Process approach: Consistent and predictable results are achieved more effectively and efficiently when activities are understood and managed as interrelated processes that function as a coherent system.

Improvement: Successful organizations have a continuous focus towards improvement.

Evidence-based decision making: Decisions based on the analysis and evaluation of data and information are more likely to produce the desired results.

Relationship management: For sustained success, organizations manage their relationships with relevant stakeholders, such as suppliers.

In subclause 0.3 Process approach, it establishes the following subsections: 0.3.1 General, 0.3.2 Plan-Do-Check-Act cycle, 0.3.3 Risk-based thinking, and 0.4 Relationship with other management system standards.

In subsection 0.3.1 General, the standard indicates that this document adopts a process approach when developing and implementing a FSMS and improving its effectiveness to enhance production of safe products and services while meeting applicable requirements. Understanding and managing interrelated processes as a system contributes to the organization’s effectiveness and efficiency in achieving its intended results. The process approach involves the systematic definition and management of processes, and their interactions, so as to achieve the intended results in accordance with the food safety policy and strategic direction of the organization. Management of the processes and the system as a whole can be achieved using the PDCA cycle, with an overall focus on risk-based thinking aimed at taking advantage of opportunities and preventing undesirable results.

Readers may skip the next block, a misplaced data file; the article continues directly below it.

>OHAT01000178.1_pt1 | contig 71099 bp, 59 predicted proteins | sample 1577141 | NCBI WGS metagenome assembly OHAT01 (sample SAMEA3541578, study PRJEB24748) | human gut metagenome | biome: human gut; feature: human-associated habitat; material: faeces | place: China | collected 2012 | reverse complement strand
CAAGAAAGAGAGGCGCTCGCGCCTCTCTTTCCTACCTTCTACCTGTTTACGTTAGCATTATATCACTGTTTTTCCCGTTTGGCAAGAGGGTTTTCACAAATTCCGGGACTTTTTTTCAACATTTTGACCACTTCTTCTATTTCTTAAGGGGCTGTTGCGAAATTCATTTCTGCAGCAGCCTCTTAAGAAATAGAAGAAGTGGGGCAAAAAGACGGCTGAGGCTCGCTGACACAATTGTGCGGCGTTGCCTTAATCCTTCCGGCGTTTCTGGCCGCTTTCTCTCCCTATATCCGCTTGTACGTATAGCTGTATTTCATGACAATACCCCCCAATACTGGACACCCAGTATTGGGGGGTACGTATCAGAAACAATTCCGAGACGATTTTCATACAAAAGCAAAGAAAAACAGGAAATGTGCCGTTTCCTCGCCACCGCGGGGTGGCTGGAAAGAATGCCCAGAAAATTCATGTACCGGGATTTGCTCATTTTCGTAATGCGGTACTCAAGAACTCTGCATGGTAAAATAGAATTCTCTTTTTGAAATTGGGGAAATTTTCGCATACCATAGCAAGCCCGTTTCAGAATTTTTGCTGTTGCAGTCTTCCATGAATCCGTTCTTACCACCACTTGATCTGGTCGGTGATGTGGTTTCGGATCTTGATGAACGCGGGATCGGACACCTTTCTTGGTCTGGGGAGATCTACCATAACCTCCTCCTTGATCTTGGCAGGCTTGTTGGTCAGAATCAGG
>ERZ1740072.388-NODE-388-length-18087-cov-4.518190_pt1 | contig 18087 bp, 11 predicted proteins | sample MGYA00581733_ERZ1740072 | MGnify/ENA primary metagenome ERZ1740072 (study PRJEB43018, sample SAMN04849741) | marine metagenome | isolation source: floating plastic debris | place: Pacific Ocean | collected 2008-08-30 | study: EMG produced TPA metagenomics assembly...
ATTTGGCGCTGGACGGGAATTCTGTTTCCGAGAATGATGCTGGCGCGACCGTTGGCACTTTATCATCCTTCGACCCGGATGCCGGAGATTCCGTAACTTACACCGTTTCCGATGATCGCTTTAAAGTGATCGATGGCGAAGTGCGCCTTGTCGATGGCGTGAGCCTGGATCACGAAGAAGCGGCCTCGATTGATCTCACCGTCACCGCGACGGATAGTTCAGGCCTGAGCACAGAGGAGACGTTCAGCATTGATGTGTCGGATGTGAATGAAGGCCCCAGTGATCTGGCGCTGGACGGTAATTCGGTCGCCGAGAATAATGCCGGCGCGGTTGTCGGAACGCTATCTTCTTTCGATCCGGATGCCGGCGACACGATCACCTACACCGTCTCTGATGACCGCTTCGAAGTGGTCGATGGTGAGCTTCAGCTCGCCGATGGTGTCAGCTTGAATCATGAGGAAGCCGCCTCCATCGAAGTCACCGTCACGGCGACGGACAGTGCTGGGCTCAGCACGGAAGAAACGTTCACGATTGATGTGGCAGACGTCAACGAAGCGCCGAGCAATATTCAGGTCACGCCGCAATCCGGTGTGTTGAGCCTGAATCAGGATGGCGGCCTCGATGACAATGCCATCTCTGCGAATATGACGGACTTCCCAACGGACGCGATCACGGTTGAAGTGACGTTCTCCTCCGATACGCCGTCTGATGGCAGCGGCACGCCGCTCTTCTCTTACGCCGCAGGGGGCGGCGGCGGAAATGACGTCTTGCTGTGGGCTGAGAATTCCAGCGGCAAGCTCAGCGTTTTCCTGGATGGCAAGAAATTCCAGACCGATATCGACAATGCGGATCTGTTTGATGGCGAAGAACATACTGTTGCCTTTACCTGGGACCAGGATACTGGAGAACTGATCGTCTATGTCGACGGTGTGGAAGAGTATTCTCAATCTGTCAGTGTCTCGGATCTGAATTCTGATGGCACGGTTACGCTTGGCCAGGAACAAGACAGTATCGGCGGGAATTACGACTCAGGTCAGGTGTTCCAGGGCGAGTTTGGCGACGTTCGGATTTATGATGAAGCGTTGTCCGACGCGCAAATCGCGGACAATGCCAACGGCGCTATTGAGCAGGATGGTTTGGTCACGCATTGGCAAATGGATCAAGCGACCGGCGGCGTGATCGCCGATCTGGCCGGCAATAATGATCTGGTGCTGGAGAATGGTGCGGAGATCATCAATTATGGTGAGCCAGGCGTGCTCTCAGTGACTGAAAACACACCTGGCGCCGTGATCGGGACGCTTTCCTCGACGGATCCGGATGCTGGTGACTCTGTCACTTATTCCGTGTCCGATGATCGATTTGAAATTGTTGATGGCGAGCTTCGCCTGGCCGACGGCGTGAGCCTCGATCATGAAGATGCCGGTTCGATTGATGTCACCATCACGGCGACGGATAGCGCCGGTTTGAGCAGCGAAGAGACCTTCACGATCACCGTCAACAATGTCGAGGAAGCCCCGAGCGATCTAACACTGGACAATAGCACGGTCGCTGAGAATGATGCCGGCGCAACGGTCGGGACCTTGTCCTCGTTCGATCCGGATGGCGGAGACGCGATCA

The recognition of the organization’s role and position within the food chain is essential to ensure effective interactive communication throughout the food chain.

Subsection 0.3.2 Plan-Do-Check-Act Cycle (PVHA) indicates that the PHVA cycle can be described, in a simple way, as follows:

Plan:         At this stage of the cycle, system objectives and its processes are established, the resources needed are provided to deliver the results, and the risks and opportunities are identified and addressed;

Do:   In this stage is implemented what was planned;

Check:      In this stage, the organization should monitor and (where relevant) measure processes and the resulting products and services, should analyse and evaluate information and data from monitoring, measuring and verification activities, and should report the results;

Act:  In this stage actions are taken to improve performance, as necessary.

In this document, and as illustrated in Figure 1, the process approach uses the concept of the PDCA cycle at two levels. The first covers the overall frame of the FSMS (Clause 4 to Clause 7 and Clause 9 to Clause 10). The other level (operational planning and control) covers the operational processes within the food safety system as described in Clause 8. Communication between the two levels is therefore essential.

Figure 1 — Illustration of the Plan-Do-Check-Act cycle at the two levels

In the next post we will conclude with the analysis of the elements of the "context" of the ISO 22000: 2018 standard.


Ernesto Palomares Hilton